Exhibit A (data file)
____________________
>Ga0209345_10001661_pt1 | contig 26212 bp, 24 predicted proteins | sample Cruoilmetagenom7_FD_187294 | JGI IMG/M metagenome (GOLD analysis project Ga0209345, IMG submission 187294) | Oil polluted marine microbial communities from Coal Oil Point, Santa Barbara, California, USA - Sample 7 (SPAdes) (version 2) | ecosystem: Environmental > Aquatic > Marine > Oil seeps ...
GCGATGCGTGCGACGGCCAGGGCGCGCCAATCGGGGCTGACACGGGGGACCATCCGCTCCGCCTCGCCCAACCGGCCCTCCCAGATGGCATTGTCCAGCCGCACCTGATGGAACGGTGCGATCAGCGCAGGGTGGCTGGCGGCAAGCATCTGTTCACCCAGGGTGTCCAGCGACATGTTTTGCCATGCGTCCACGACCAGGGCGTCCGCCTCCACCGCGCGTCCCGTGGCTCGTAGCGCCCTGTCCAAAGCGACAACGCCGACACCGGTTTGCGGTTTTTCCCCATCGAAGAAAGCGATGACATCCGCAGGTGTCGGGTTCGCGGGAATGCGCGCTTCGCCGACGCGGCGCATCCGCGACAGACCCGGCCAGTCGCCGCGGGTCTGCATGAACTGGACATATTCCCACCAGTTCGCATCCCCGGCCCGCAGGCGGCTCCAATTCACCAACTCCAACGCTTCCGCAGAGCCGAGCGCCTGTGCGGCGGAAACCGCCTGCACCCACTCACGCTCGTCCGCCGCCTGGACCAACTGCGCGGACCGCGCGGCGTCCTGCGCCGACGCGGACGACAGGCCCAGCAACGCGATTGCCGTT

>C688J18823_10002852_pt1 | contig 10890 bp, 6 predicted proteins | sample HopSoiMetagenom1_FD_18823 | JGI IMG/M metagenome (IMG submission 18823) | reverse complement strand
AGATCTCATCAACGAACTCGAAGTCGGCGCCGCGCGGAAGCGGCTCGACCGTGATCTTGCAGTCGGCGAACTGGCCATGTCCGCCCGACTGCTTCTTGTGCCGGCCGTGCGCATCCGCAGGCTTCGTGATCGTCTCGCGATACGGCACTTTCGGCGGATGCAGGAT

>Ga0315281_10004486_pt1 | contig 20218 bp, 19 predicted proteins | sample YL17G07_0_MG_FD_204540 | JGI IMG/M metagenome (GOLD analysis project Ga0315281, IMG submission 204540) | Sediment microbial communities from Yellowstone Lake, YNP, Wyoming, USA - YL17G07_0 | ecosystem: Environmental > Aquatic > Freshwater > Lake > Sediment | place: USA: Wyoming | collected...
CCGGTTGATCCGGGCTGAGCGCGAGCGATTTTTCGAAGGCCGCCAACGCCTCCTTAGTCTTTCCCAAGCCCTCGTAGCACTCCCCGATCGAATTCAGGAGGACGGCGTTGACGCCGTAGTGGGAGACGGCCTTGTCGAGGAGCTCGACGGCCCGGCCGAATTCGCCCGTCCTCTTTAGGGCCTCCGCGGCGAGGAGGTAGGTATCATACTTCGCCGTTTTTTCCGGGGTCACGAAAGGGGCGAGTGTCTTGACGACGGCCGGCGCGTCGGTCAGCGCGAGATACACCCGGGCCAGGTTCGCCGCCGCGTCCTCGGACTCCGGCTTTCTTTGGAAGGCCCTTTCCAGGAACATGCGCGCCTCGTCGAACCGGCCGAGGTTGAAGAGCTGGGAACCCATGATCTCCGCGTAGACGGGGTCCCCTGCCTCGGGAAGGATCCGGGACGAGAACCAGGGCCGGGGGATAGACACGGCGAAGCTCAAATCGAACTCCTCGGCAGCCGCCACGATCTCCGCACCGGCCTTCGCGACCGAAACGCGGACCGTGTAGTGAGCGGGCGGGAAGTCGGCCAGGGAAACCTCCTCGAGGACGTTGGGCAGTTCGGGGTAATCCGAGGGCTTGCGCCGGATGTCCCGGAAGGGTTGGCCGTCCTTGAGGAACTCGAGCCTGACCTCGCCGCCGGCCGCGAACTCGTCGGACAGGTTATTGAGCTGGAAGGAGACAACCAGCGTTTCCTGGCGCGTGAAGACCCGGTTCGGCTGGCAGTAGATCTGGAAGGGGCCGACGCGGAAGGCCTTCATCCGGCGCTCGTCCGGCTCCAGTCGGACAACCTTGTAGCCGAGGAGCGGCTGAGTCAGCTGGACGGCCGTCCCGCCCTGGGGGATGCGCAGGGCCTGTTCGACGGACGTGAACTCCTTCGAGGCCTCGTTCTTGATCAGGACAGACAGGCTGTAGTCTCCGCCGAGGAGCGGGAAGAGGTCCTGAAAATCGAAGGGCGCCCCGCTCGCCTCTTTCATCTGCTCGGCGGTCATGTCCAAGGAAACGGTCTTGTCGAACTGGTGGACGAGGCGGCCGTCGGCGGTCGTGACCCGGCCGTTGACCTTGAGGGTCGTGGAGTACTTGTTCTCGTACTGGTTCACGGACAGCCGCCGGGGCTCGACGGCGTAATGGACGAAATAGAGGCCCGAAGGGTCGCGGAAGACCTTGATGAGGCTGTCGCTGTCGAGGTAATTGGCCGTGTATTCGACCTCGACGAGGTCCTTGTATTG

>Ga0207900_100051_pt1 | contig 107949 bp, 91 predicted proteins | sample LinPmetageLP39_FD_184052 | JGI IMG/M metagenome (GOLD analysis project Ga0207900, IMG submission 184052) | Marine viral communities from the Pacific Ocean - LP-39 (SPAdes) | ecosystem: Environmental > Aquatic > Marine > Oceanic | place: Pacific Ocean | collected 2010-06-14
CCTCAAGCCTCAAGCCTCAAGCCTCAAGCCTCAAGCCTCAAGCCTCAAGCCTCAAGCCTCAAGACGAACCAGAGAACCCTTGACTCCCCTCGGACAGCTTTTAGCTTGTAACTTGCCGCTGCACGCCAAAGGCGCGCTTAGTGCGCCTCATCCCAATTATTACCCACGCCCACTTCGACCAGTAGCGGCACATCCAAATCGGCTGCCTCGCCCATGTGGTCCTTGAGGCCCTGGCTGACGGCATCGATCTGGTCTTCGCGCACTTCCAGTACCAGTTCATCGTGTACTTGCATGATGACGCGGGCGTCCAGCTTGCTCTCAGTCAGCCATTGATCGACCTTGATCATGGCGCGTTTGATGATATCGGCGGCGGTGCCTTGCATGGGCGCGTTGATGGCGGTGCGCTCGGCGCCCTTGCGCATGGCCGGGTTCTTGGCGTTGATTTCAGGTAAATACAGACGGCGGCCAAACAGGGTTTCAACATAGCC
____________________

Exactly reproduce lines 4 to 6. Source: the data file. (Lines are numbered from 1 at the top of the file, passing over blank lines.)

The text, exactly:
AGATCTCATCAACGAACTCGAAGTCGGCGCCGCGCGGAAGCGGCTCGACCGTGATCTTGCAGTCGGCGAACTGGCCATGTCCGCCCGACTGCTTCTTGTGCCGGCCGTGCGCATCCGCAGGCTTCGTGATCGTCTCGCGATACGGCACTTTCGGCGGATGCAGGAT

>Ga0315281_10004486_pt1 | contig 20218 bp, 19 predicted proteins | sample YL17G07_0_MG_FD_204540 | JGI IMG/M metagenome (GOLD analysis project Ga0315281, IMG submission 204540) | Sediment microbial communities from Yellowstone Lake, YNP, Wyoming, USA - YL17G07_0 | ecosystem: Environmental > Aquatic > Freshwater > Lake > Sediment | place: USA: Wyoming | collected...
CCGGTTGATCCGGGCTGAGCGCGAGCGATTTTTCGAAGGCCGCCAACGCCTCCTTAGTCTTTCCCAAGCCCTCGTAGCACTCCCCGATCGAATTCAGGAGGACGGCGTTGACGCCGTAGTGGGAGACGGCCTTGTCGAGGAGCTCGACGGCCCGGCCGAATTCGCCCGTCCTCTTTAGGGCCTCCGCGGCGAGGAGGTAGGTATCATACTTCGCCGTTTTTTCCGGGGTCACGAAAGGGGCGAGTGTCTTGACGACGGCCGGCGCGTCGGTCAGCGCGAGATACACCCGGGCCAGGTTCGCCGCCGCGTCCTCGGACTCCGGCTTTCTTTGGAAGGCCCTTTCCAGGAACATGCGCGCCTCGTCGAACCGGCCGAGGTTGAAGAGCTGGGAACCCATGATCTCCGCGTAGACGGGGTCCCCTGCCTCGGGAAGGATCCGGGACGAGAACCAGGGCCGGGGGATAGACACGGCGAAGCTCAAATCGAACTCCTCGGCAGCCGCCACGATCTCCGCACCGGCCTTCGCGACCGAAACGCGGACCGTGTAGTGAGCGGGCGGGAAGTCGGCCAGGGAAACCTCCTCGAGGACGTTGGGCAGTTCGGGGTAATCCGAGGGCTTGCGCCGGATGTCCCGGAAGGGTTGGCCGTCCTTGAGGAACTCGAGCCTGACCTCGCCGCCGGCCGCGAACTCGTCGGACAGGTTATTGAGCTGGAAGGAGACAACCAGCGTTTCCTGGCGCGTGAAGACCCGGTTCGGCTGGCAGTAGATCTGGAAGGGGCCGACGCGGAAGGCCTTCATCCGGCGCTCGTCCGGCTCCAGTCGGACAACCTTGTAGCCGAGGAGCGGCTGAGTCAGCTGGACGGCCGTCCCGCCCTGGGGGATGCGCAGGGCCTGTTCGACGGACGTGAACTCCTTCGAGGCCTCGTTCTTGATCAGGACAGACAGGCTGTAGTCTCCGCCGAGGAGCGGGAAGAGGTCCTGAAAATCGAAGGGCGCCCCGCTCGCCTCTTTCATCTGCTCGGCGGTCATGTCCAAGGAAACGGTCTTGTCGAACTGGTGGACGAGGCGGCCGTCGGCGGTCGTGACCCGGCCGTTGACCTTGAGGGTCGTGGAGTACTTGTTCTCGTACTGGTTCACGGACAGCCGCCGGGGCTCGACGGCGTAATGGACGAAATAGAGGCCCGAAGGGTCGCGGAAGACCTTGATGAGGCTGTCGCTGTCGAGGTAATTGGCCGTGTATTCGACCTCGACGAGGTCCTTGTATTG